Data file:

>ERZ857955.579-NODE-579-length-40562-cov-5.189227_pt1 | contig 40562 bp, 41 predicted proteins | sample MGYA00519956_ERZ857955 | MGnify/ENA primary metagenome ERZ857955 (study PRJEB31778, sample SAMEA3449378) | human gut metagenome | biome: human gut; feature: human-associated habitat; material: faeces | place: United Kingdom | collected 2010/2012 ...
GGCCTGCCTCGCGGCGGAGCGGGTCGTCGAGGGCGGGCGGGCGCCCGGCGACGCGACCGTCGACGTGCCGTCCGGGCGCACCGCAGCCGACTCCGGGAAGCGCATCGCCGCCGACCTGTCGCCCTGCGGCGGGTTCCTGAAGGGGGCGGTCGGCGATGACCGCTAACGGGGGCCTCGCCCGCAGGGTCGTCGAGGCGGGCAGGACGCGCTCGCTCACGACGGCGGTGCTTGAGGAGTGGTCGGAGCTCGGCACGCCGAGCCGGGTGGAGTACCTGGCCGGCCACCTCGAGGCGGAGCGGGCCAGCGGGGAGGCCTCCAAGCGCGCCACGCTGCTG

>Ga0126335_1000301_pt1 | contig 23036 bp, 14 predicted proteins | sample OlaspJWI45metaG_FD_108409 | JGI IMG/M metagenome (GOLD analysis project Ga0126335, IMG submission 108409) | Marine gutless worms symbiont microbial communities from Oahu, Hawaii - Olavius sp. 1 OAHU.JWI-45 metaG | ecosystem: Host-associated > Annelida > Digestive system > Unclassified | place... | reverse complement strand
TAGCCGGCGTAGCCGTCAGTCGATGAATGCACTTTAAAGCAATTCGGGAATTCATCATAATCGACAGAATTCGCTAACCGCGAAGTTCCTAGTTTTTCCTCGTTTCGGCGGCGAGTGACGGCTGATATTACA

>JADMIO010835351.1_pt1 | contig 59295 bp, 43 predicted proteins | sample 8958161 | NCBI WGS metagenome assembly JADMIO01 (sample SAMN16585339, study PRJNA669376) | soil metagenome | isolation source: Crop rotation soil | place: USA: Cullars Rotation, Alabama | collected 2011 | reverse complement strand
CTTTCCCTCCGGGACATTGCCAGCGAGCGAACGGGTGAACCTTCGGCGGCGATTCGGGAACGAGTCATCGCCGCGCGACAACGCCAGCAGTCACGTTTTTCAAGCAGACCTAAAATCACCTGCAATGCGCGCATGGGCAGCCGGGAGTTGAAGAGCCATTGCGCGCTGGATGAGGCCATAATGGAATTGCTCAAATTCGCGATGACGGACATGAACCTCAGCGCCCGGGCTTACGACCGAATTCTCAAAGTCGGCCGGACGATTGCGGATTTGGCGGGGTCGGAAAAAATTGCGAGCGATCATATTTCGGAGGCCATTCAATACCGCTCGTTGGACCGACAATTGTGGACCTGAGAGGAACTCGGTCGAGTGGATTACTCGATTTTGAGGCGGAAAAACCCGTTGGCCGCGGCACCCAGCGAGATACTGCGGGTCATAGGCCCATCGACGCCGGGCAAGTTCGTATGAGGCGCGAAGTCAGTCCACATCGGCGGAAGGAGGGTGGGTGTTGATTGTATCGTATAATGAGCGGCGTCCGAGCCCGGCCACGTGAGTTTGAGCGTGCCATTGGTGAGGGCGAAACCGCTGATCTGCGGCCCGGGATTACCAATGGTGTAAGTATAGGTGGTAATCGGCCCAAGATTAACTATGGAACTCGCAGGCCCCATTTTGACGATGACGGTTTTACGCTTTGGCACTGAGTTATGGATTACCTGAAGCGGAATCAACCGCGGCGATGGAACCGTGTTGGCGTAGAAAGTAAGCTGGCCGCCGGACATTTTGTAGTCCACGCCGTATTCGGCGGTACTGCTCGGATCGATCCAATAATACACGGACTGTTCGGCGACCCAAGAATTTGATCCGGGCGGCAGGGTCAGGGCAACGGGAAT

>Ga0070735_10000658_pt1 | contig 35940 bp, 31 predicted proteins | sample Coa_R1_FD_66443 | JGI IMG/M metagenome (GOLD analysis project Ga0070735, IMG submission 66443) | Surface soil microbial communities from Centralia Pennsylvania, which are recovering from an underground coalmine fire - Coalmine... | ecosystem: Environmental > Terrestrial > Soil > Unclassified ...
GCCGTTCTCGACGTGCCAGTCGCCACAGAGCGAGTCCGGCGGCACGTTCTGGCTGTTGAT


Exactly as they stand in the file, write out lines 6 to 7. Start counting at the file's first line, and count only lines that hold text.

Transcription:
CTTTCCCTCCGGGACATTGCCAGCGAGCGAACGGGTGAACCTTCGGCGGCGATTCGGGAACGAGTCATCGCCGCGCGACAACGCCAGCAGTCACGTTTTTCAAGCAGACCTAAAATCACCTGCAATGCGCGCATGGGCAGCCGGGAGTTGAAGAGCCATTGCGCGCTGGATGAGGCCATAATGGAATTGCTCAAATTCGCGATGACGGACATGAACCTCAGCGCCCGGGCTTACGACCGAATTCTCAAAGTCGGCCGGACGATTGCGGATTTGGCGGGGTCGGAAAAAATTGCGAGCGATCATATTTCGGAGGCCATTCAATACCGCTCGTTGGACCGACAATTGTGGACCTGAGAGGAACTCGGTCGAGTGGATTACTCGATTTTGAGGCGGAAAAACCCGTTGGCCGCGGCACCCAGCGAGATACTGCGGGTCATAGGCCCATCGACGCCGGGCAAGTTCGTATGAGGCGCGAAGTCAGTCCACATCGGCGGAAGGAGGGTGGGTGTTGATTGTATCGTATAATGAGCGGCGTCCGAGCCCGGCCACGTGAGTTTGAGCGTGCCATTGGTGAGGGCGAAACCGCTGATCTGCGGCCCGGGATTACCAATGGTGTAAGTATAGGTGGTAATCGGCCCAAGATTAACTATGGAACTCGCAGGCCCCATTTTGACGATGACGGTTTTACGCTTTGGCACTGAGTTATGGATTACCTGAAGCGGAATCAACCGCGGCGATGGAACCGTGTTGGCGTAGAAAGTAAGCTGGCCGCCGGACATTTTGTAGTCCACGCCGTATTCGGCGGTACTGCTCGGATCGATCCAATAATACACGGACTGTTCGGCGACCCAAGAATTTGATCCGGGCGGCAGGGTCAGGGCAACGGGAAT

>Ga0070735_10000658_pt1 | contig 35940 bp, 31 predicted proteins | sample Coa_R1_FD_66443 | JGI IMG/M metagenome (GOLD analysis project Ga0070735, IMG submission 66443) | Surface soil microbial communities from Centralia Pennsylvania, which are recovering from an underground coalmine fire - Coalmine... | ecosystem: Environmental > Terrestrial > Soil > Unclassified ...